However, the apparent consensus on a summit-ending statement didn’t stop Mr. Trudeau from issuing sharp words to the U.S. president at a press conference in La Malbaie, Quebec, the site of the G-7 summit, after Mr. Trump had left. His remarks seemed to rankle the U.S. president.
Mr. Trudeau, the summit’s host, said member countries had “some strong, firm conversations on trade, specifically American tariffs.” In his encounter with Mr. Trump, Mr. Trudeau said he warned the U.S. president that Canada “will not be pushed around” and added it would move forward with retaliatory tariffs against U.S. products in response to levies on Canadian metals.
“We do not want to harm American workers, or harm trade between Canada and the U.S.,” Mr. Trudeau said. “But the administration’s choice to impose illegitimate and unacceptable tariffs…must be met with clear and firm response. I will do that without flinching.”
Mr. Trump said Saturday night that U.S. tariffs on imported steel and aluminum, including from Canada, were a response to Canada’s tariffs on dairy. The Trump administration had previously cited national security concerns to justify the tariffs, saying America’s allies and rivals are employing unfair trade policies to undermine the viability of critical U.S. industries, starting with steel and aluminum. The administration said the national-security justification comports with U.S. law and a special security exception at the World Trade Organization.
On the same grounds, the Trump administration last month began considering tariffs on imported vehicles and auto parts. Asked at his news conference earlier Saturday how he could justify auto tariffs based on national-security concerns, Mr. Trump responded, “It’s very easy. It’s economic. It’s the balance sheet. To have a great military, you need a great balance sheet.”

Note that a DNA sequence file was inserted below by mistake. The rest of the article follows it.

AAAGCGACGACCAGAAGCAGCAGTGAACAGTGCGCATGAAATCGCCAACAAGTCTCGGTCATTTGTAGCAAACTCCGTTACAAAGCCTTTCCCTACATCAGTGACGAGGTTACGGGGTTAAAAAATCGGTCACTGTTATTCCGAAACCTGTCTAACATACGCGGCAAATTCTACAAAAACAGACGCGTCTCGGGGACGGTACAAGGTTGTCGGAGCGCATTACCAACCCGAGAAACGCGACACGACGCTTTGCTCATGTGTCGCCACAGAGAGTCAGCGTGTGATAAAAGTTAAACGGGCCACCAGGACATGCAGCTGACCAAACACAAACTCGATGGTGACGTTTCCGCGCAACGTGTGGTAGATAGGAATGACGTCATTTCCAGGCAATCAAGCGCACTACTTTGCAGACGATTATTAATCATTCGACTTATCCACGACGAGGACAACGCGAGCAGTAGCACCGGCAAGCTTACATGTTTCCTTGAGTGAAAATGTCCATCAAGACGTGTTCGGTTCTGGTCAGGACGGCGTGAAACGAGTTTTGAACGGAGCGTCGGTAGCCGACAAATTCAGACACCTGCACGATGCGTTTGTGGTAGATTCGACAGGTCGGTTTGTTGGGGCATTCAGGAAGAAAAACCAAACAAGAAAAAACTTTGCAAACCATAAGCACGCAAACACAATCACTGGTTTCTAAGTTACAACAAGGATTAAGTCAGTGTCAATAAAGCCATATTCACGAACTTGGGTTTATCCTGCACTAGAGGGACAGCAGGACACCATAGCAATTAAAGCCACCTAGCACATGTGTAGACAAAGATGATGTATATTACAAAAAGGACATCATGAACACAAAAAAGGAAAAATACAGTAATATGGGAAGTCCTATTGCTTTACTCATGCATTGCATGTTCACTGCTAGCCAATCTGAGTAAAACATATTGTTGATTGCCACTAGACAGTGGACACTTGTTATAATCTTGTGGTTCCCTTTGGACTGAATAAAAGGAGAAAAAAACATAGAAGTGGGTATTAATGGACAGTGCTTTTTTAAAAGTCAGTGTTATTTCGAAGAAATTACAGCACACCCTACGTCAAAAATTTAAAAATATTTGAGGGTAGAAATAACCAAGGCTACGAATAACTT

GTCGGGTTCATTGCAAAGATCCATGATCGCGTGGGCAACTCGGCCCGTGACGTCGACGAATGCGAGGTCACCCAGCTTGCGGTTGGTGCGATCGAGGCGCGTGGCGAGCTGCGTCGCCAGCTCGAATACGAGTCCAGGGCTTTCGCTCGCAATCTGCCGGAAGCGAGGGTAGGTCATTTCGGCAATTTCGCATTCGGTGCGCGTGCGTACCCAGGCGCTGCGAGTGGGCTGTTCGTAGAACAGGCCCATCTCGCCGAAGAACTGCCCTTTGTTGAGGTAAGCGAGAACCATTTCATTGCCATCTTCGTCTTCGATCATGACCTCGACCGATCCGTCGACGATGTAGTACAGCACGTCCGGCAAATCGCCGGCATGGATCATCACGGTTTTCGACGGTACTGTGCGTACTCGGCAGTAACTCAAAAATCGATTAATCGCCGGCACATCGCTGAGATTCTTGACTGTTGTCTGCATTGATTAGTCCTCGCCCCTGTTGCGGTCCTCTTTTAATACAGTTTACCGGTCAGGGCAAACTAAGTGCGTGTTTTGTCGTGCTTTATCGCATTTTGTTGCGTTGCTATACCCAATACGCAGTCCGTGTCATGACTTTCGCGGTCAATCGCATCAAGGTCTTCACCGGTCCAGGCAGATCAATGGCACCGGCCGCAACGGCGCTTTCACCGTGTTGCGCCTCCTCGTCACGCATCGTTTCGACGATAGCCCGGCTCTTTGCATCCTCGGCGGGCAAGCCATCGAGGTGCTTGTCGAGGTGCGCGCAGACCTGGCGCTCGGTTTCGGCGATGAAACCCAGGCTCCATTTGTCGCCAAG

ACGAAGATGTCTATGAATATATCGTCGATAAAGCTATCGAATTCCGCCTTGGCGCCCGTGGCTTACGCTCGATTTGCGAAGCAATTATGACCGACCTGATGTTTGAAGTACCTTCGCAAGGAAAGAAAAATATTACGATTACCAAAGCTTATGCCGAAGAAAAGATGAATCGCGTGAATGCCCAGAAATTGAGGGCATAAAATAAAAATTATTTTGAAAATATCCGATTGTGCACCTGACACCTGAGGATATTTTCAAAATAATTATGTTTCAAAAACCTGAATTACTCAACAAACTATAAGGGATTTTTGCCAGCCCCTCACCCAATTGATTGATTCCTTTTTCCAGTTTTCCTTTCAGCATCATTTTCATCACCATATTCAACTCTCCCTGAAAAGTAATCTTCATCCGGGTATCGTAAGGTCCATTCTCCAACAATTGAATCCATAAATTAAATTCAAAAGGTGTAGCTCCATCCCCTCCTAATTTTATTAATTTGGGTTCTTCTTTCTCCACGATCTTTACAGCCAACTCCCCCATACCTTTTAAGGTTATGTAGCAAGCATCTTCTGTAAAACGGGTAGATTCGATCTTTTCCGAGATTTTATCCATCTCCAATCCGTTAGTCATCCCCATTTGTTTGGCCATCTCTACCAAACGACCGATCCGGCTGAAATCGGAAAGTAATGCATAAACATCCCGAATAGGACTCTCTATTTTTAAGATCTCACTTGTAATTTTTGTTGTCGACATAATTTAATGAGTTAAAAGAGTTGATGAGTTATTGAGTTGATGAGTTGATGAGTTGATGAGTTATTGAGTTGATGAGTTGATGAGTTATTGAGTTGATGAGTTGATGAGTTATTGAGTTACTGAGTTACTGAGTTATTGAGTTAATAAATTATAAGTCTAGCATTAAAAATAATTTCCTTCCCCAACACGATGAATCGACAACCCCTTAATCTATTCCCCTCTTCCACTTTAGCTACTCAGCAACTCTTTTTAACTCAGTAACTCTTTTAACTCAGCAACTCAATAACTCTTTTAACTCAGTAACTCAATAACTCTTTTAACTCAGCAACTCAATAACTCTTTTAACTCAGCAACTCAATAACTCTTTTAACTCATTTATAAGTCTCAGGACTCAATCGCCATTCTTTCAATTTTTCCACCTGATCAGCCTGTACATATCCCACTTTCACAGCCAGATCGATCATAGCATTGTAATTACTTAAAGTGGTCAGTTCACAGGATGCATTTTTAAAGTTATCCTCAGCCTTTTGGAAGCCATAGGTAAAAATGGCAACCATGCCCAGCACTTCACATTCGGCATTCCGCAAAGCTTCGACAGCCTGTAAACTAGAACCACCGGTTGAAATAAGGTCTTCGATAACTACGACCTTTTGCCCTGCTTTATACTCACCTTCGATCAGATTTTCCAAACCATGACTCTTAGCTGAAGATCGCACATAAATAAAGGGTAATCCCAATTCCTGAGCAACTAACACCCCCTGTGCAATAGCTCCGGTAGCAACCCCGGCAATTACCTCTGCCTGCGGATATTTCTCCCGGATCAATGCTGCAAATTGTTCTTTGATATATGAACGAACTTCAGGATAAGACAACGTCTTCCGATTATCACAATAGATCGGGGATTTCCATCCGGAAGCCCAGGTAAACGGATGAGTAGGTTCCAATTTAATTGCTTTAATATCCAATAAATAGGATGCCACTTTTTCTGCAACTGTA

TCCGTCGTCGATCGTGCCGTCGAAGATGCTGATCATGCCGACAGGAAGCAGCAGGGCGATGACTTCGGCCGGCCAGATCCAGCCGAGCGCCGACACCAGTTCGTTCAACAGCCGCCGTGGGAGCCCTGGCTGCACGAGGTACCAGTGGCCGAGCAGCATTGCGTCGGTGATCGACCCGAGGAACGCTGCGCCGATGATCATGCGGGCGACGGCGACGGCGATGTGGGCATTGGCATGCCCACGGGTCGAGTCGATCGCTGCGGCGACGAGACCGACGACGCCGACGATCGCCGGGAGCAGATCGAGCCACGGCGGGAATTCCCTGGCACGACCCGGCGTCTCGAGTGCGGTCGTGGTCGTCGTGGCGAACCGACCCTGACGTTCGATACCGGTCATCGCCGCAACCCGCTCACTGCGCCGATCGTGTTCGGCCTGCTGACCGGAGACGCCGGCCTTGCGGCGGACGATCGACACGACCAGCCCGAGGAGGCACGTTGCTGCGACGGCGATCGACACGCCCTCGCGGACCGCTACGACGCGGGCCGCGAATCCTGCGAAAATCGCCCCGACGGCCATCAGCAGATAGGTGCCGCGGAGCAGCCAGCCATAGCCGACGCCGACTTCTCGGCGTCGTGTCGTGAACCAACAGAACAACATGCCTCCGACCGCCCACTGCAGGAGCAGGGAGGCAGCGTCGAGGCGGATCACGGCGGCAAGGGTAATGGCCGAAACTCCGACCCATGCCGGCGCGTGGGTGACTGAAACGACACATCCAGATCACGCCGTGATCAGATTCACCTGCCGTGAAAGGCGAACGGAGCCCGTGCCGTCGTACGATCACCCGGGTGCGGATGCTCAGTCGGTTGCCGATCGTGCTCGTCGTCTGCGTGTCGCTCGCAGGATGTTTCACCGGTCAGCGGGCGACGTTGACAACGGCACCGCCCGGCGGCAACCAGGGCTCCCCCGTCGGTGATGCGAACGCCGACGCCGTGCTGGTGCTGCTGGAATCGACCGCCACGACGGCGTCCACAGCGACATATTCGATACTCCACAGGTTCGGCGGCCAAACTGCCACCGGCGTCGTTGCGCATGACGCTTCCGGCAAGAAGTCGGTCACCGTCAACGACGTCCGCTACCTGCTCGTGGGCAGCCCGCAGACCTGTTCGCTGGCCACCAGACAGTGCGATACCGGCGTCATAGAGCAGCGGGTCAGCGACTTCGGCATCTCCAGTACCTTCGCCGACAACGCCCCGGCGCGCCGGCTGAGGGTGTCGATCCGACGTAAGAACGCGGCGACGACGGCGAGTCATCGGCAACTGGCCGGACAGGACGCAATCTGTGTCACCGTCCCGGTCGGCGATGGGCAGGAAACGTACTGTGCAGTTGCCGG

G-7 member states did have some differences even before Mr. Trump declared the U.S. wouldn’t endorse the communiqué. All G-7 members except for the U.S. said they would promote the fight against climate change, while a separate paragraph indicated the U.S. “believes sustainable economic growth and development depends on universal access to affordable and reliable energy resources.”
In addition, the U.S. and Japan didn’t agree to a statement endorsed by other G-7 members on the threat posed by plastic waste in oceans.
As he was leaving the summit earlier in the day, Mr. Trump said the G-7 should become a “tariff-free” zone but warned that other countries must first change their own trade polices and stop using the U.S. as “a piggy bank everyone is robbing.”
“I congratulate the leaders of other countries for so crazily being able to make these trade deals that were so good for their countries and so bad for the U.S.,” Mr. Trump said. “But those days are over.”
He also indicated his administration would continue to take a tough stance on trade policy as he called for “no tariffs, no barriers…and no subsidies.”
The G-7 has never been a tariff-free bloc, with member countries trading among one another under various agreements. The Trump administration recently imposed tariffs on steel and aluminum from the European Union, Canada and Mexico, a move followed last week by reciprocal tariff announcements on a range of U.S. products.
On Saturday, the U.S. president also reiterated his belief that Russia should be allowed back into the group of industrial nations for the sake of world peace, a position that had received lukewarm reception from some other members.
Mr. Trudeau said bringing back Russia was “not something we are even remotely interested in looking at this time.” Other countries were also in opposition, according to an official familiar with the deliberations.
- Trump, Trudeau Claim Progress on Nafta (June 8)
- At G-7 Summit, Trade Tensions Expected to Take Center Stage (June 8)
- U.S. Trade Is Trump’s Main Focus at G-7 Gathering (June 6)
- G-7 Members Condemn U.S. Trade Actions (June 2)